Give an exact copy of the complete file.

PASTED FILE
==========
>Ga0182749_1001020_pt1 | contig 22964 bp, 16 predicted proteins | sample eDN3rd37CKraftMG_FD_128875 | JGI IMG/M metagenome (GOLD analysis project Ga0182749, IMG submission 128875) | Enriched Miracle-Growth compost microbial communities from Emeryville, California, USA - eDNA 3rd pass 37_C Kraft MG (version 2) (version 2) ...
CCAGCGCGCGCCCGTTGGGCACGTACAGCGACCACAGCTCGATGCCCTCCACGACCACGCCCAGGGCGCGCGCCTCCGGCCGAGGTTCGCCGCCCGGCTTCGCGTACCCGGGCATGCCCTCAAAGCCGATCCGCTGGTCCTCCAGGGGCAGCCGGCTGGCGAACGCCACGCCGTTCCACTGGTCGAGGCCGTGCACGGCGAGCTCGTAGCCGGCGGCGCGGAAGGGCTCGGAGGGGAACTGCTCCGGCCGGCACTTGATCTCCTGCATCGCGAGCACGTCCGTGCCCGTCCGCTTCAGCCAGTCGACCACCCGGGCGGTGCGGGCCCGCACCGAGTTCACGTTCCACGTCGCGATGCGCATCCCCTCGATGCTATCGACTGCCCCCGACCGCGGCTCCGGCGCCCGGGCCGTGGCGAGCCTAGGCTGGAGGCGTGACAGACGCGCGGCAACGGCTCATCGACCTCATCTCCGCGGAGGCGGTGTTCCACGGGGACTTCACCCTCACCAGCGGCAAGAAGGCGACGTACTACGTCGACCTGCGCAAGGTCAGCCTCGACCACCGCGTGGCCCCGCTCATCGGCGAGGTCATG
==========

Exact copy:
>Ga0182749_1001020_pt1 | contig 22964 bp, 16 predicted proteins | sample eDN3rd37CKraftMG_FD_128875 | JGI IMG/M metagenome (GOLD analysis project Ga0182749, IMG submission 128875) | Enriched Miracle-Growth compost microbial communities from Emeryville, California, USA - eDNA 3rd pass 37_C Kraft MG (version 2) (version 2) ...
CCAGCGCGCGCCCGTTGGGCACGTACAGCGACCACAGCTCGATGCCCTCCACGACCACGCCCAGGGCGCGCGCCTCCGGCCGAGGTTCGCCGCCCGGCTTCGCGTACCCGGGCATGCCCTCAAAGCCGATCCGCTGGTCCTCCAGGGGCAGCCGGCTGGCGAACGCCACGCCGTTCCACTGGTCGAGGCCGTGCACGGCGAGCTCGTAGCCGGCGGCGCGGAAGGGCTCGGAGGGGAACTGCTCCGGCCGGCACTTGATCTCCTGCATCGCGAGCACGTCCGTGCCCGTCCGCTTCAGCCAGTCGACCACCCGGGCGGTGCGGGCCCGCACCGAGTTCACGTTCCACGTCGCGATGCGCATCCCCTCGATGCTATCGACTGCCCCCGACCGCGGCTCCGGCGCCCGGGCCGTGGCGAGCCTAGGCTGGAGGCGTGACAGACGCGCGGCAACGGCTCATCGACCTCATCTCCGCGGAGGCGGTGTTCCACGGGGACTTCACCCTCACCAGCGGCAAGAAGGCGACGTACTACGTCGACCTGCGCAAGGTCAGCCTCGACCACCGCGTGGCCCCGCTCATCGGCGAGGTCATG